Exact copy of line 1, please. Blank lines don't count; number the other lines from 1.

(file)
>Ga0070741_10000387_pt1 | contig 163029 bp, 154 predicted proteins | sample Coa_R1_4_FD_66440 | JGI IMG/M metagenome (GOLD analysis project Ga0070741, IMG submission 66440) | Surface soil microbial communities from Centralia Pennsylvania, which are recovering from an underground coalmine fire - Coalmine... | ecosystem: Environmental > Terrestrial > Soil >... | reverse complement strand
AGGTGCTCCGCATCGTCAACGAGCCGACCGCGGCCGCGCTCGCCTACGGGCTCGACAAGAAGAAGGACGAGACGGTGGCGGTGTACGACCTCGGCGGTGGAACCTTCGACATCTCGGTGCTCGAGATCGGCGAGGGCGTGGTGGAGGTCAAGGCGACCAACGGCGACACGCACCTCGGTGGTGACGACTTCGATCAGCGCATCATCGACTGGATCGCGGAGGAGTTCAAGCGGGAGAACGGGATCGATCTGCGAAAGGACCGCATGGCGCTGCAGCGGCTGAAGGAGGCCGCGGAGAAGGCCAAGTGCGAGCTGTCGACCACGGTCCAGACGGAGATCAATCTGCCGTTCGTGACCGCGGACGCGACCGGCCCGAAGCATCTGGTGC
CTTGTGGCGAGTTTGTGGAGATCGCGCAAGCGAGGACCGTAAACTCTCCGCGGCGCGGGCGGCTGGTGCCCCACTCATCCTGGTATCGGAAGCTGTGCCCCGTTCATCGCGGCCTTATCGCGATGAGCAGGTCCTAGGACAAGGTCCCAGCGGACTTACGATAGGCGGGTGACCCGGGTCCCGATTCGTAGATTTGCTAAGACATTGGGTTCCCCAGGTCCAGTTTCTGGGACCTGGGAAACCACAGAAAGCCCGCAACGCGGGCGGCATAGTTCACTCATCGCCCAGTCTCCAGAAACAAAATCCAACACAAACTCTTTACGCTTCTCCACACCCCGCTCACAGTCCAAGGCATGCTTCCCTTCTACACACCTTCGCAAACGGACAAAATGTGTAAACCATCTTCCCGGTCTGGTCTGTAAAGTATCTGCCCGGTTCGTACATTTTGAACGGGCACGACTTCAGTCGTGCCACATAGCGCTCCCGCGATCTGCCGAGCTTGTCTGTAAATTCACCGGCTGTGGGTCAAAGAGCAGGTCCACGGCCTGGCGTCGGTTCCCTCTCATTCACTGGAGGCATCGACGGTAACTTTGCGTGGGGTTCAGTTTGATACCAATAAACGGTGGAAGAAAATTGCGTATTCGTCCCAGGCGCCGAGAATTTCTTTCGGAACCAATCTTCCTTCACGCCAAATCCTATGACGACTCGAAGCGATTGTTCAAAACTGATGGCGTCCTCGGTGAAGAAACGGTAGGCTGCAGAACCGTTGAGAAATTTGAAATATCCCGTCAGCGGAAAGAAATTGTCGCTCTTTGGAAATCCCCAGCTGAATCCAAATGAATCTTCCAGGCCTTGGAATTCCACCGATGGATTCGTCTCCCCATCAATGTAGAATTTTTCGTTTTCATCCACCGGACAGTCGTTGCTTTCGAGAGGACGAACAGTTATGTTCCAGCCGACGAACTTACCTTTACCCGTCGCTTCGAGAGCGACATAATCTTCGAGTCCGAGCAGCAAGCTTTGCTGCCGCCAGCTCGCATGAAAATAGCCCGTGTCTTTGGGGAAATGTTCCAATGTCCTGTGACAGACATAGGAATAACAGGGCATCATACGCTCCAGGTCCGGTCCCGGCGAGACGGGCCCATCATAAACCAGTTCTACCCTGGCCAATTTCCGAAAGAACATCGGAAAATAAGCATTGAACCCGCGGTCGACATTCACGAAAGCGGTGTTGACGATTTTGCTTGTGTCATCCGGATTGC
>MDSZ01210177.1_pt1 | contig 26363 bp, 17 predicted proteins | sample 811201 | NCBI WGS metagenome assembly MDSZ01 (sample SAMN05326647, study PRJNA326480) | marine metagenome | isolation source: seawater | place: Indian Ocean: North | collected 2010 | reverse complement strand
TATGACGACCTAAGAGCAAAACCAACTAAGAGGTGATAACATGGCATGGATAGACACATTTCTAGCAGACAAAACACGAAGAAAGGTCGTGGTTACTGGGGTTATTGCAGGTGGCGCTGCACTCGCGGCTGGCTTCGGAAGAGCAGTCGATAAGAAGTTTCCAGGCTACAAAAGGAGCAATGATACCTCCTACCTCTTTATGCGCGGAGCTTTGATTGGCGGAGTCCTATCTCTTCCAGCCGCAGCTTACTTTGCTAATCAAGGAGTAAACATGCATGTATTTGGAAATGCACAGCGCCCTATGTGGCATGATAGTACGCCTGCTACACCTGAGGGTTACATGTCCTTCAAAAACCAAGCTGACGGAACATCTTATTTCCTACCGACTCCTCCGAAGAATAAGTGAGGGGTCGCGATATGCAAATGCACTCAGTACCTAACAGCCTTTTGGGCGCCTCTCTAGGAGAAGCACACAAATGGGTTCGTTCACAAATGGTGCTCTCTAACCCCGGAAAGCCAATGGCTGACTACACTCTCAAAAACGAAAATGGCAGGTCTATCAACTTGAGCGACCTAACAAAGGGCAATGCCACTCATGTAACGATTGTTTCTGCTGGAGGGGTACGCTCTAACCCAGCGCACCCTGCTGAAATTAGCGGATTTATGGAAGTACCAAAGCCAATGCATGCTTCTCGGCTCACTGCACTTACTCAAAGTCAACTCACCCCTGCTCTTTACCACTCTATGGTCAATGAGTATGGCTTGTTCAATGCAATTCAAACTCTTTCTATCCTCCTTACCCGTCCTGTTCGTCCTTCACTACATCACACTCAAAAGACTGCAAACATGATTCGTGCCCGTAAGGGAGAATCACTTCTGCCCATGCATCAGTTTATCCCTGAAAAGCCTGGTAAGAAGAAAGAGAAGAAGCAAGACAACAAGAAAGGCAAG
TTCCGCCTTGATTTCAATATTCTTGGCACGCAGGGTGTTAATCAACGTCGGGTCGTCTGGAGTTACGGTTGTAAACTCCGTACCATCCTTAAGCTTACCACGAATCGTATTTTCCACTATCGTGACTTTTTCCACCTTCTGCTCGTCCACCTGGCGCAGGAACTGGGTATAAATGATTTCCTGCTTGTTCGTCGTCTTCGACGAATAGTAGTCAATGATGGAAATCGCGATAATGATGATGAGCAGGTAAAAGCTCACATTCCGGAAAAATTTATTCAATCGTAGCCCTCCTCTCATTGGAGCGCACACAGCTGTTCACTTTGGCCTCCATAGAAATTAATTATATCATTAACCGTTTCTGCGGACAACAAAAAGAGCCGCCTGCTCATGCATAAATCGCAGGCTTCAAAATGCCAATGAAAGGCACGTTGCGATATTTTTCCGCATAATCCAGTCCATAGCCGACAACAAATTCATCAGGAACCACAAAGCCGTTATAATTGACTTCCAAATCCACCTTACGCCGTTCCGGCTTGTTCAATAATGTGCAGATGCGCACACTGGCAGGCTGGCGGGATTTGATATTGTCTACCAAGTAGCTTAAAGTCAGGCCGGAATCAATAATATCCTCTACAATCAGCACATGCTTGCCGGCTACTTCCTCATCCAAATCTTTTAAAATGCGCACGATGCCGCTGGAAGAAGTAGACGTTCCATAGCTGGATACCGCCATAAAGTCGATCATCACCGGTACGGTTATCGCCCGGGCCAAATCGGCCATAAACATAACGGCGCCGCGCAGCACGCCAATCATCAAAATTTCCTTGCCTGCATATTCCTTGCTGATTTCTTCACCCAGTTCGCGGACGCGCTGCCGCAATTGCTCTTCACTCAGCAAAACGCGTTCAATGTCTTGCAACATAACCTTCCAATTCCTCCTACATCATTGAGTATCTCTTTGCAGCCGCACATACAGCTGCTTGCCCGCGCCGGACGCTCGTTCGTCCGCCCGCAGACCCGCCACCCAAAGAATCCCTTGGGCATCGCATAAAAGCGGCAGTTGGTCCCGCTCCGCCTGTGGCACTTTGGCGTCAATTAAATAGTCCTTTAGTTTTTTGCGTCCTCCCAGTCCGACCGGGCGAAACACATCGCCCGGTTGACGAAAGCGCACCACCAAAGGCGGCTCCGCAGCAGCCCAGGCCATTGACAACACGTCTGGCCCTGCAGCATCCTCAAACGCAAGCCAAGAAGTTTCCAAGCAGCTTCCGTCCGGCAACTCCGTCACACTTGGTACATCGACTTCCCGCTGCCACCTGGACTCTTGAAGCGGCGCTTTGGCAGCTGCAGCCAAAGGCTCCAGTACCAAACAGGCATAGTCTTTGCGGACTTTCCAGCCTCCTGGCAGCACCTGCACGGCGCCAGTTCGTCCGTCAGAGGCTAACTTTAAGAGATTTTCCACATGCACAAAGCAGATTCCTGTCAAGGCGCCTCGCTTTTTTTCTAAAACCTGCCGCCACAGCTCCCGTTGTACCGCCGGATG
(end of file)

>Ga0070741_10000387_pt1 | contig 163029 bp, 154 predicted proteins | sample Coa_R1_4_FD_66440 | JGI IMG/M metagenome (GOLD analysis project Ga0070741, IMG submission 66440) | Surface soil microbial communities from Centralia Pennsylvania, which are recovering from an underground coalmine fire - Coalmine... | ecosystem: Environmental > Terrestrial > Soil >... | reverse complement strand